July 20. Mera Village.
Come to Mera’s festival for two reasons:
it is macho itself;
and it is entirely local.
So macho and so local, in fact, that tourists are few and far between, and if you have the nerve, Mera’s revelers will be happy to thrust you into their midst and share with you their pride and joy, “awesome beyond description.”
The O-mikoshi, largest and most lavish of Mera’s portable shrines, carries the spirit of the so-called “Impetuous Male God” Susa-no-o. Lacquered and gilded, it weighs well over a ton, and it’s top heavy at that, “so it really sways when we rock it.” Plus, it has to begin its journey into the village with a steep descent down the shrine-ground stairs without hurling itself into the street below.
By mid-afternoon on festival day, the priests have transferred the gods to their mikoshi and the lay people have drunk some sweet sake and are milling about. “The flute begins,” says village elder, fisherman, merchant, and flutist Shimada Yoshihiro. “It’s a soft voice, so everyone has to quiet down to listen. It’s telling a story.” The big drum sounds and for the next 20 minutes, the lead mikoshi is bounced and shaken enough to content the most un-ruly god.
They wind through town and rock and hoist the shrines and stop for greetings and thanks, rest and sake. Excitement and exhaustion combine into a kind of breathless ecstasy and the shrines make a sunset stop at the shore.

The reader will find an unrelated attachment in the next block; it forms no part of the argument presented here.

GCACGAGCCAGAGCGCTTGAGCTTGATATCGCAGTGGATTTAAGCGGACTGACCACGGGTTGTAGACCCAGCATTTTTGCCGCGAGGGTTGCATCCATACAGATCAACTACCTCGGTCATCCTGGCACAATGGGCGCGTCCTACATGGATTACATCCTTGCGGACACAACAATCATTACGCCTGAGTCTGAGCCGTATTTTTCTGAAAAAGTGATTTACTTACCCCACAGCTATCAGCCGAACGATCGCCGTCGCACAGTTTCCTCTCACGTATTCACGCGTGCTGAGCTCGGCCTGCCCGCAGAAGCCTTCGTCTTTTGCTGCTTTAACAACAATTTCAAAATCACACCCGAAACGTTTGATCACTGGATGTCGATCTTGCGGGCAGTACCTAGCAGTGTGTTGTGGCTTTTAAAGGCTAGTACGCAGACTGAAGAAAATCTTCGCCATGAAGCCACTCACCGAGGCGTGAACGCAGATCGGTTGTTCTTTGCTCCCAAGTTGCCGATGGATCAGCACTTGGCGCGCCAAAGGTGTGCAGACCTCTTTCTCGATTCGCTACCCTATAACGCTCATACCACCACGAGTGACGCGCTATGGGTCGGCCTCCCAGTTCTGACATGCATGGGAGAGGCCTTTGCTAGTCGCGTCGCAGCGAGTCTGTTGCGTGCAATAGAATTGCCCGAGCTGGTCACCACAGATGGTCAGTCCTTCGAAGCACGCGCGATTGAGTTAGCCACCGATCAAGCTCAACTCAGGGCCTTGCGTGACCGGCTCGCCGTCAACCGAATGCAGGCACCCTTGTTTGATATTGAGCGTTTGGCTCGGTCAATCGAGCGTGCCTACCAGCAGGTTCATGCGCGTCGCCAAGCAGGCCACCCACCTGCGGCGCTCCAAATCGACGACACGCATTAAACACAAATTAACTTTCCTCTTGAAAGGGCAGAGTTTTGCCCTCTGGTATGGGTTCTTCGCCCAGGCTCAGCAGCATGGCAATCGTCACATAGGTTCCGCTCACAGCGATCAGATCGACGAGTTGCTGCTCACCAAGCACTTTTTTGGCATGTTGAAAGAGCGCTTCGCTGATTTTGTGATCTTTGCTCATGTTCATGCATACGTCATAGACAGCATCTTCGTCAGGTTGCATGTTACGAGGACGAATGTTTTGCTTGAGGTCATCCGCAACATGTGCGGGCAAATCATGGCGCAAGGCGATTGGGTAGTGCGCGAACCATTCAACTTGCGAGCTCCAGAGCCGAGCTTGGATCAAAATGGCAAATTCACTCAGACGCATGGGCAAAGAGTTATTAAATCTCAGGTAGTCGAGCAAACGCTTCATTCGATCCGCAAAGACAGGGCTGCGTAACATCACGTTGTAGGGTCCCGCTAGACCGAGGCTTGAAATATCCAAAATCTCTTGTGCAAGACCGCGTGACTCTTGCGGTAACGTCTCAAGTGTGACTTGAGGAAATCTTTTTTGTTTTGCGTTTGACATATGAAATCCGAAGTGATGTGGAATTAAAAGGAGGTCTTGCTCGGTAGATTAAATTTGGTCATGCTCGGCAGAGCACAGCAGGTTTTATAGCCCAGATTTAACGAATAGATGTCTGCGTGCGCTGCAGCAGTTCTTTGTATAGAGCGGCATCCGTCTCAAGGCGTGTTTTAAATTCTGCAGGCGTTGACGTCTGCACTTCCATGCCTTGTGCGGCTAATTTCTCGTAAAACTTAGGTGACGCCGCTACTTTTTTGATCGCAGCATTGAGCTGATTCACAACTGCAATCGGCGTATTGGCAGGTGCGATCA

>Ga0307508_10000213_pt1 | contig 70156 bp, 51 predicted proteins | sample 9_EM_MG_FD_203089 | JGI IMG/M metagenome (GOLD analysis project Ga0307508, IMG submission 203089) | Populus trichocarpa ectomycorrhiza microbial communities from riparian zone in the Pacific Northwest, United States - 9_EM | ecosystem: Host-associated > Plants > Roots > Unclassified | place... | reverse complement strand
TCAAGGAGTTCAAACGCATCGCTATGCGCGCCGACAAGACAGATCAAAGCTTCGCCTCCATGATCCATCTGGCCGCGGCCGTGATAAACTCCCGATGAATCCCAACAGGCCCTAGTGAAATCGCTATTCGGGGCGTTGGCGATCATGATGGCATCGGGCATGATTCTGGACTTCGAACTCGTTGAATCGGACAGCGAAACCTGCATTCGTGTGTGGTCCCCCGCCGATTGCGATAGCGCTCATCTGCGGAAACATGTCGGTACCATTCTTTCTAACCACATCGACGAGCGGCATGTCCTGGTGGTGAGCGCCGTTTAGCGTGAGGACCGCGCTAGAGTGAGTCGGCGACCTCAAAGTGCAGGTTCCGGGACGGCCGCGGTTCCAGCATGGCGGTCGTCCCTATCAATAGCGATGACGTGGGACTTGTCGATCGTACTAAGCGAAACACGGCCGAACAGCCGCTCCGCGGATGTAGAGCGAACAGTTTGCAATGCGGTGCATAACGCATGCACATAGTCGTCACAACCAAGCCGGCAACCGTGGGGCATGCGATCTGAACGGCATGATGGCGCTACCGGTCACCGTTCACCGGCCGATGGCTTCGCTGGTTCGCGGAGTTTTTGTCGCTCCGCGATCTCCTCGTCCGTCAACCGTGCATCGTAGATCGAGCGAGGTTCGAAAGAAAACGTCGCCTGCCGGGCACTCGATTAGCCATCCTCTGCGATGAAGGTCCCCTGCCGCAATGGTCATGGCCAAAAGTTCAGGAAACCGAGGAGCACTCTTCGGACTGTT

By about 5 pm, make your way toward Mera Beach, where tall lanterns are planted crosswise into the sand to catch the setting sun. “We can’t take the mikoshi into the sea anymore,” the townspeople explain, remembering the last year they did – 1960, ” because it costs 4-5 million yen to replace and the metal would rust. But we still go to the beach straight into the setting sun.”
Stay till you can follow the mikoshi through the dark alleyways on its way back to the shrine. It’ll come to a hill where the road is so narrow that the bearers have to keep their hands tucked in and carry the crushing weight only across their shoulders and drive themselves up the hill in a single thrust of power. Locals say that even bearers who come from boisterous Sanja Matsuri in Tokyo’s Asakusa district don’t have the nerve to join in here.
Behind the Scenes: The Romance of Macho
But don’t underestimate the weight of Susa-no-o or the impact on your body of all the shaking and lifting he demands. It takes fully three heave-ho’s for 30-40 men just to raise the mikoshi off the ground.
Still, “if you have to cushion your shoulder with something, it means you don’t have the guts. You’ll be laughed at, and the girls won’t want you. Being able to carry a mikoshi is a matter of will, not of strength. You want to, so you do.”
Exertion and exultation, pain and pride: the festivals are all about the vigor of youth and the joy of physical release. Mr. Shimada shows off his festival callous, and another on a friend’s back: “It’s been 20 years since I carried the mikoshi and my callous is still there. It’s a man’s pride — my pride.”
In his youth, the guys spread women’s pasty face powder on their shoulders to stop the bleeding and firm up the skin. “You’d ask a girl you liked for her powder, and she’d help patch you up. That was the beginning of love. Real romance. Now all you have is Valentine’s.”